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Panama Boquete - Nectar

December 15, 2007
Combined

This will be a combined review, both of us having received samples. For a description of Bob and Jim's evaluation procedure, see our reference page.

The two coffees we are reviewing in this installment are the result of the coming-together of two separate paths. The first was the "discovery" by Price Peterson, of the Ethiopian Geisha cultivar on his Esmeralda Farm in Panama and its subsequent win at the 2004 Best of Panama competition. This unique, Yirg-like coffee is thought to have arrived in Panama by a complicated route, from its origin in the Gesha forests of the Kaffa region of Southwest Ethiopia. Its win created a stir in the "specialty coffee" community and caused various community members to hunt for occurrences of this cultivar in other locations, in and out of Panama.

The other intersecting path is a movement among some coffee growers and importers, to refine the processing of coffee, selecting-out only the very finest trees and then carefully processing the fruit to produce the highest possible quality. The lots resulting from these efforts are necessarily small and thus the term "micro-lot" was coined to describe the results.

The two coffees reviewed here are at the intersection of these two paths. These micro-lots (actually nano-lots would be more appropriate; there was less than 50 kg., of each coffee), were produced on the Mama Cata Farm in Boquete by a cooperative effort between Mama Cata and Joseph Brodsky (Ninety Plus Coffee), under the supervision of Graciano Cruz (Ninety Plus Development, Los Lajones Farm in Boquete). The introduction of these extraordinary coffees brings us into a new, even more rarified and heady area in the micro-lot world, with the promise of still finer coffees to come.

These outstanding coffees are available by invitation only, from the pioneering roaster/retailer, Miguel Meza (Paradise Roasters, R Miguel). For information about an invitation, go to www.rmiguelcoffee.com or send an email to miguel@rmiguelcoffee.com. Happily, more of these special coffees will grace our cups in the future.

Bob's Review:
This coffee is the same as the Aurora reviewed elsewhere in this installment with one important exception; it was natural-processed. Graciano Cruz used what he has learned from visits to Ethiopia, to develop this process that he calls "Honey B". However he did not allow fermentation of the fruit. When one visits an Ethiopian processing station, passing by the natural-processing drying beds is akin to lying face down in the fermentation tank of a winery. The aroma is unmistakable.

But with no fermentation allowed, this coffee is very clean and devoid of the fermented flavors of the equivalent Ethiopian coffees. There are some in the coffee industry that do not like the flavor imparted by ferment in a natural-processed coffee from Yemen or Ethiopia (personally I like it and think it gives those coffees a special personality) but this Panamanian Geisha is profiled much like its wet-processed sibling except that it's even sweeter. Honey is the operative word. It's a very sweet, honeyed coffee but the acidity, although a lower than the Aurora, tames the sweetness to some extent and prevents the coffee from becoming syrupy.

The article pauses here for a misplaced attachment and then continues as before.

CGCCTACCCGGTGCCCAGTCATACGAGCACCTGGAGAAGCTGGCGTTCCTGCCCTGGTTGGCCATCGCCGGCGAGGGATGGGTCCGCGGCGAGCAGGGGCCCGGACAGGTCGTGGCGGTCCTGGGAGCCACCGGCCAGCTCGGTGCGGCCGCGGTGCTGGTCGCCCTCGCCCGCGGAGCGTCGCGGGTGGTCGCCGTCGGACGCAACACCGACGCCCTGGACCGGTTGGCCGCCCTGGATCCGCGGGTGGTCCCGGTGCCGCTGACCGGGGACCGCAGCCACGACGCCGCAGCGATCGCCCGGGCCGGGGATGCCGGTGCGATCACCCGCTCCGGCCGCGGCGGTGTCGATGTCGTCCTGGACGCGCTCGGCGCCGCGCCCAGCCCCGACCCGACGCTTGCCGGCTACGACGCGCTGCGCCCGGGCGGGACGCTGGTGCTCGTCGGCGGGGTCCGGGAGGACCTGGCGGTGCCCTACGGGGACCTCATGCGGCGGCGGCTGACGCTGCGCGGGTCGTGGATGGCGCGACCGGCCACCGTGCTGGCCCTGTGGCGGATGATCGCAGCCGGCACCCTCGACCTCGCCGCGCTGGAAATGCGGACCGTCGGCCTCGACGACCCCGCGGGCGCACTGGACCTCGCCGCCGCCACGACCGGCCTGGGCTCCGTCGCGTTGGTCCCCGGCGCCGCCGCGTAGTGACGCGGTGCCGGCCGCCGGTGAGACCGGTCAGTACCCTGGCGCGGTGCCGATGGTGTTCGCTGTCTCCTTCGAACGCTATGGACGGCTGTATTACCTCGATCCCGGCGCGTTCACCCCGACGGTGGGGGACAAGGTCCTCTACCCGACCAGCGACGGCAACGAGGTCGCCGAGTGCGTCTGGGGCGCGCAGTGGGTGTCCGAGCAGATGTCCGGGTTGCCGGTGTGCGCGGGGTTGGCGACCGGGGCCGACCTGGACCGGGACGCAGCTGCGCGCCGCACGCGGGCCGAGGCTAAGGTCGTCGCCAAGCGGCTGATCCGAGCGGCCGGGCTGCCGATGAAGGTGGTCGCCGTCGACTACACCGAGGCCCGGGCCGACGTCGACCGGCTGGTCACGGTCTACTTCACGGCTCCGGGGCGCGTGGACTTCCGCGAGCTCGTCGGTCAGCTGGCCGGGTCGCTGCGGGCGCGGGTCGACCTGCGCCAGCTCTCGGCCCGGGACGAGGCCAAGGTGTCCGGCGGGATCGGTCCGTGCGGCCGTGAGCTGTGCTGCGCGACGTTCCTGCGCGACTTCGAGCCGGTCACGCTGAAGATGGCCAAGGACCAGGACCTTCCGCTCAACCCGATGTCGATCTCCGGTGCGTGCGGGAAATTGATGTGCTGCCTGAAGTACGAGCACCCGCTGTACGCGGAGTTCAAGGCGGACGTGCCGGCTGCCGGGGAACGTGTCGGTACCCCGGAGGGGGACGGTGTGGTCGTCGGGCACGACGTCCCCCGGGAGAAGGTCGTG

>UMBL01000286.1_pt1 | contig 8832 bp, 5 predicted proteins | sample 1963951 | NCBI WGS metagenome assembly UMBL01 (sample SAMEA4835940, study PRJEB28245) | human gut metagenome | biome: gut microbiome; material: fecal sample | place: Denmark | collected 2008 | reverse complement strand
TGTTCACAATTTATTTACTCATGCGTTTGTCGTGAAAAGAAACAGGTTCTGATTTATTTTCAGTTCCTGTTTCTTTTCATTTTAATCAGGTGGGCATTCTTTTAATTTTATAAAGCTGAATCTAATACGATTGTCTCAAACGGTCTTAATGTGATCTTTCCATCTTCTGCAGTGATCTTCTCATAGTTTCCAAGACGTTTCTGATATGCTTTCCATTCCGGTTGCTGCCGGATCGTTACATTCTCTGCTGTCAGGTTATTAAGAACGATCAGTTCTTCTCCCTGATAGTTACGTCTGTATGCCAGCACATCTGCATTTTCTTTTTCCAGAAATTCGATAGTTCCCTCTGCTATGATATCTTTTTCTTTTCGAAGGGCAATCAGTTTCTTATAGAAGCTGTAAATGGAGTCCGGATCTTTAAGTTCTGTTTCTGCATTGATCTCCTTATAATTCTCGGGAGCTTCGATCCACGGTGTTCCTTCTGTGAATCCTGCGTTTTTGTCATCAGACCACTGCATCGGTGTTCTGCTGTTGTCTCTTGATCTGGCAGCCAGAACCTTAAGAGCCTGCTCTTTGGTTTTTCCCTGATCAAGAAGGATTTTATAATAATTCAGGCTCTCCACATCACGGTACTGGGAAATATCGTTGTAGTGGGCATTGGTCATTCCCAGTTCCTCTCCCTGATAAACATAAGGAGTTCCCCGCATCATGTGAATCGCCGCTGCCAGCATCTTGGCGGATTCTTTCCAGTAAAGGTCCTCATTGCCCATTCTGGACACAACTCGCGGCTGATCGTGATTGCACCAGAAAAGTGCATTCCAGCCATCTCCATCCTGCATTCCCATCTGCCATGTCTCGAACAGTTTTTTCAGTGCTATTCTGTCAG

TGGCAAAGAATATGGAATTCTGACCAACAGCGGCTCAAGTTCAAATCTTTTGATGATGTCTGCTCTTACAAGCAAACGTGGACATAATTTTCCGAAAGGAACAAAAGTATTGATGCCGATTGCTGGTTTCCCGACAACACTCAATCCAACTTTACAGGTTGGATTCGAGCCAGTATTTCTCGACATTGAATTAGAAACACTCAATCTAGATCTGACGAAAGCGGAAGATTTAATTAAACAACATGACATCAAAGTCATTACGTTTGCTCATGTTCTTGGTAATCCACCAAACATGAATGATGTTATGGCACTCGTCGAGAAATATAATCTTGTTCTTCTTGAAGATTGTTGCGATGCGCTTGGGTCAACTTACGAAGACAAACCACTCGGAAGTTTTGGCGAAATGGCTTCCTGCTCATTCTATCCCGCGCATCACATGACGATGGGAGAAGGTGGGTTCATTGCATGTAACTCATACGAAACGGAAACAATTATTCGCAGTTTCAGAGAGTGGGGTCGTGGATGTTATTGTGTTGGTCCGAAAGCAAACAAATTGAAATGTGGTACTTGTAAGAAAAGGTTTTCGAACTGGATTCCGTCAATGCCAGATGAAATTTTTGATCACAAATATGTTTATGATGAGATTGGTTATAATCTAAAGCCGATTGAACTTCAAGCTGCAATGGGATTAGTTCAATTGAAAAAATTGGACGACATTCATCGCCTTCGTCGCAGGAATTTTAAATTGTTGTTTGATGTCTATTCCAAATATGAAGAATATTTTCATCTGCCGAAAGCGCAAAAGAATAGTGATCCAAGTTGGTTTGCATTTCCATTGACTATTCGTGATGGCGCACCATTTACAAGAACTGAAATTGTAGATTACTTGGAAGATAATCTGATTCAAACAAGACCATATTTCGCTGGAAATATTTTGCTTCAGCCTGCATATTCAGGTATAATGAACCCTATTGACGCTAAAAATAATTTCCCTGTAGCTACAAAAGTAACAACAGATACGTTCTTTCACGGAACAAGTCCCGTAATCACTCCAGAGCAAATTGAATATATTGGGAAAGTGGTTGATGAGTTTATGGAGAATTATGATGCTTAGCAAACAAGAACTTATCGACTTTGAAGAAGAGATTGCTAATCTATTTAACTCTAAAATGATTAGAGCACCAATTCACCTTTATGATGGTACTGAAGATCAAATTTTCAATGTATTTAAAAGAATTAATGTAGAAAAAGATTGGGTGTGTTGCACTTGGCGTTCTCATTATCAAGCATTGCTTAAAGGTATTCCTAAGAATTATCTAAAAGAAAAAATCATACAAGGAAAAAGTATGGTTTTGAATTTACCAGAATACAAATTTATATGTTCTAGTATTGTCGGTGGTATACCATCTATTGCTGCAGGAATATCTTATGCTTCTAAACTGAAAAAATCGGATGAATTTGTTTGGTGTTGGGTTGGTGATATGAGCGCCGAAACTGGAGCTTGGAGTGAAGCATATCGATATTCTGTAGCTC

So here we have a very well balanced coffee, more orange-directed than lemon in both the floral aromas (orange blossoms) and fruited portion of flavor profile. That, coupled with a chocolate malt, nutty/toasty base flavor, makes this a most pleasurable mate to the more aggressive Aurora. A cappuccino from this coffee was a confectionary delight, the coffee's apricot and coconut flavors breaking through the milk with no problem.

Jim's Review:
I cupped this coffee against two other Panamanian Geishas, the Aurora and the non-auction Esmeralda Especial. These are all spectacularly sweet and fruity coffees with predominant apricot and cinnamon flavors. As the scores show, they are among the very world's best coffees produced these last few years,and perhaps forever. My review text is mostly comparative with the two other Geishas.

This was the sweetest of the three Geishas. This is unsurprising, since it is a "miel," a pulped natural process bean, and in this case it is well named, since it even smells of honey. This also shows up in the brewed coffee, which is an enormously sweet and embracing experience. This is the dessert wine of coffee, and it will pair with food of any sweetness. What is surprising for a miel is that for me it was the most acidic and lightest bodied of the three. The extra sweetness also makes this one suitable for a light roasted espresso.

It scores slightly lower than the other two. On the persniketty cupping table, the sweetness and huge fruit works against it, since that covers some of the subtler flavors. It also had a hint of astringency in the finish and when it cooled. But as a brewed cup, it would probably be most people's favorite, since this could be the ultimate comfort food coffee.

Bobs Score
Dry Fragrance: 4.5
Wet Aroma: 4.5
Flavor: 9.3
Finish: 8.9
Acidity: 8.2
Body: 7.5
________________________________
TOTAL (subtotal + 50): 92.9


Jim's Score

Dry fragrance: 4.3
Wet Aroma: 4.5
Flavor: 9.6
Finish: 9.0
Acidity: 9.0
Body: 7.3
_________________
TOTAL (subtotal + 50): 93.7

  • Lighter Roasts: Honeyed and lushly sweet. Apricot Jam.
  • Darker Roasts: A waste. Will turn to brown sugar and cinnamon.
  • As Espresso: Not quite a waste. Very good cappa, and a sweet, apricot espresso. Stop roast a few degrees before the first pops of the second.

 

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UPDATED: December 20, 2007